Jo Willetts, EA
Director, Tax Resources
Published on: February 20, 2020
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A recent survey by the American Pet Products Association has revealed that owners of pets in the United States spent over $75 billion on their animals in 2019, a significant portion of which was related to food, followed by veterinarian costs. While it may not be possible to put a value on the importance of having a pet in your life, there are definitely ways to recover the costs of their maintenance to some extent.
Like most pet owners, it is likely that you consider your pet as an integral part of your family; in fact, your pet might be just as important to you as a child. Unfortunately, the IRS does not think along the same lines. In most cases, pet-related costs are considered personal expenses, and you cannot claim pets as dependents. The new tax law makes it harder to differentiate between your kids and your pets at tax-filing time by suspending your and your children’s exemption amount from this year on.
But there are some tax deductions that you can claim for your dog or other pet and associated expenses. The following are some tax breaks provided by the IRS that you might be able to take advantage of if you have a pet.
While you cannot claim pet medical costs for your pet, the costs associated with service animals – such as guide dogs for hearing or visual impairments, and certified service dogs for certain other health conditions, such as seizure dogs for those with epilepsy – may be deductible.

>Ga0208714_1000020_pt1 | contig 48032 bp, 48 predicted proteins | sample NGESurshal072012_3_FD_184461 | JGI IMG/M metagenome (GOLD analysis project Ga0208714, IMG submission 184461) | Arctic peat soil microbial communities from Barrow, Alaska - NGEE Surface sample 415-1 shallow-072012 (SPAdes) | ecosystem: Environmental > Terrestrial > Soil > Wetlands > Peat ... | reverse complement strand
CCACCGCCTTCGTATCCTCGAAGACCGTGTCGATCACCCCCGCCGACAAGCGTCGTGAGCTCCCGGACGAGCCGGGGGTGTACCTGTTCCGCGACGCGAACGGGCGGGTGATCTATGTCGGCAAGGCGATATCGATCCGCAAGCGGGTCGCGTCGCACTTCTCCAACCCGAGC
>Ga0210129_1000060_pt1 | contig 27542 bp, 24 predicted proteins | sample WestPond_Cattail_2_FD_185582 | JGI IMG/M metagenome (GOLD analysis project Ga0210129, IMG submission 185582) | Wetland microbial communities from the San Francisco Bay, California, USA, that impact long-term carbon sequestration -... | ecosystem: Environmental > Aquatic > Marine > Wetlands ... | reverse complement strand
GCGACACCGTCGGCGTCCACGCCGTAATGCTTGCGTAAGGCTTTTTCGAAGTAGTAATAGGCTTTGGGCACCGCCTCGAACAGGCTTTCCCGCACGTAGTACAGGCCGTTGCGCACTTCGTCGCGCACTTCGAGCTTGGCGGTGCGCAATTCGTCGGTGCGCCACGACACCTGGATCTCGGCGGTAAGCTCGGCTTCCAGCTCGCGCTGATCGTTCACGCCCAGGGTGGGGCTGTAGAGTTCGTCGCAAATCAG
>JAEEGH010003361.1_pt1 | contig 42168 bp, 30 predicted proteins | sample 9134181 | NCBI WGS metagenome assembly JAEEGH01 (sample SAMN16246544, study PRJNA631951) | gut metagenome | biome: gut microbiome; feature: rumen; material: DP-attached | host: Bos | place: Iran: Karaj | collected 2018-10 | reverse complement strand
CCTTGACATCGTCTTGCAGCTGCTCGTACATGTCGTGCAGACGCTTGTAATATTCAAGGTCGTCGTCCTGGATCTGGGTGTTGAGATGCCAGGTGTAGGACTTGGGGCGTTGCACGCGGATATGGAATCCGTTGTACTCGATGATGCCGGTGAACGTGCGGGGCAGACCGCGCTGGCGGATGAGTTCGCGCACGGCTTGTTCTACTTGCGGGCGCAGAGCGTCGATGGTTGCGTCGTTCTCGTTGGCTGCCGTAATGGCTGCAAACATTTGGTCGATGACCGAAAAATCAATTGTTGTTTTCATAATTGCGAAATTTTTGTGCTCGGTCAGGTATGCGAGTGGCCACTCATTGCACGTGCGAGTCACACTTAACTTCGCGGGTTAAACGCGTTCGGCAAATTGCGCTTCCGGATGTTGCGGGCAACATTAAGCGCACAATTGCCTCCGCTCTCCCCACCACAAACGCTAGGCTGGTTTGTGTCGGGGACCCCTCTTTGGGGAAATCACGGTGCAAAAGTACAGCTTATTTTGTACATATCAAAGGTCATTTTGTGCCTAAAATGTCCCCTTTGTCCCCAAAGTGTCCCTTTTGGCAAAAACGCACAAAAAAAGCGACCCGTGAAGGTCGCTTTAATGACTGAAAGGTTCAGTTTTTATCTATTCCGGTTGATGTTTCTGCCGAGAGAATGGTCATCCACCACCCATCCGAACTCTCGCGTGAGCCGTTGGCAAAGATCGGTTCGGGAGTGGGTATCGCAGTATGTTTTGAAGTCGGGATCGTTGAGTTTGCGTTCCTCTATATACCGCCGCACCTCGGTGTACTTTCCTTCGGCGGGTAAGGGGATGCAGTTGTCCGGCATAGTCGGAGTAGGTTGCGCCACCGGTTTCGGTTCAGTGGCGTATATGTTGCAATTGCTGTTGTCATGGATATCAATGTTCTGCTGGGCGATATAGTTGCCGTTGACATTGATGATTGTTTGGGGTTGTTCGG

Only the portion of your medical expenses that exceed 7.5% of your Adjusted Gross Income (AGI) is considered part of your itemized deduction. Also, the total of all itemized deductions must be greater than the standard deduction, which is much higher due to tax reform.
Fostering a pet for a qualified nonprofit organization doesn’t come cheap. So being able to claim any expenses incurred as a result will provide you some financial relief on an annual basis. Expenses that can be listed under Schedule A as charitable deductions are:
Any charitable donations that you make in cash or kind to such ventures are also tax-deductible if you itemize deductions. Don’t forget to keep a mileage log and receipts for these expenses. Tax reform has increased the allowed deductions for these types of donations to 60% of your AGI.
If you can establish that you have an animal that is providing some type of service for your business and you are self-employed, you will be able to write off expenses related to the animal, such as food, special training, and veterinary care, as business expenses.
Employee business deductions are no longer allowed under tax reform.
When your pet generates income for you, you may be able to deduct some or all of your expenses.
Be sure to keep track of all pet expenses and retain receipts diligently so that you can maximize your claims. Any pet-related expenses that are not covered under the above criteria don’t usually qualify as deductions.
About the Author
Jo Willetts, Director of Tax Resources at Jackson Hewitt, has more than 25 years of experience in the tax industry. As an Enrolled Agent, Jo has attained the highest level of certification for a tax professional. She began her career at Jackson Hewitt as a Tax Pro, working her way up to General Manager of a franchise store. In her current role, Jo provides expert knowledge company-wide to ensure that tax information distributed through all Jackson Hewitt channels is current and accurate.
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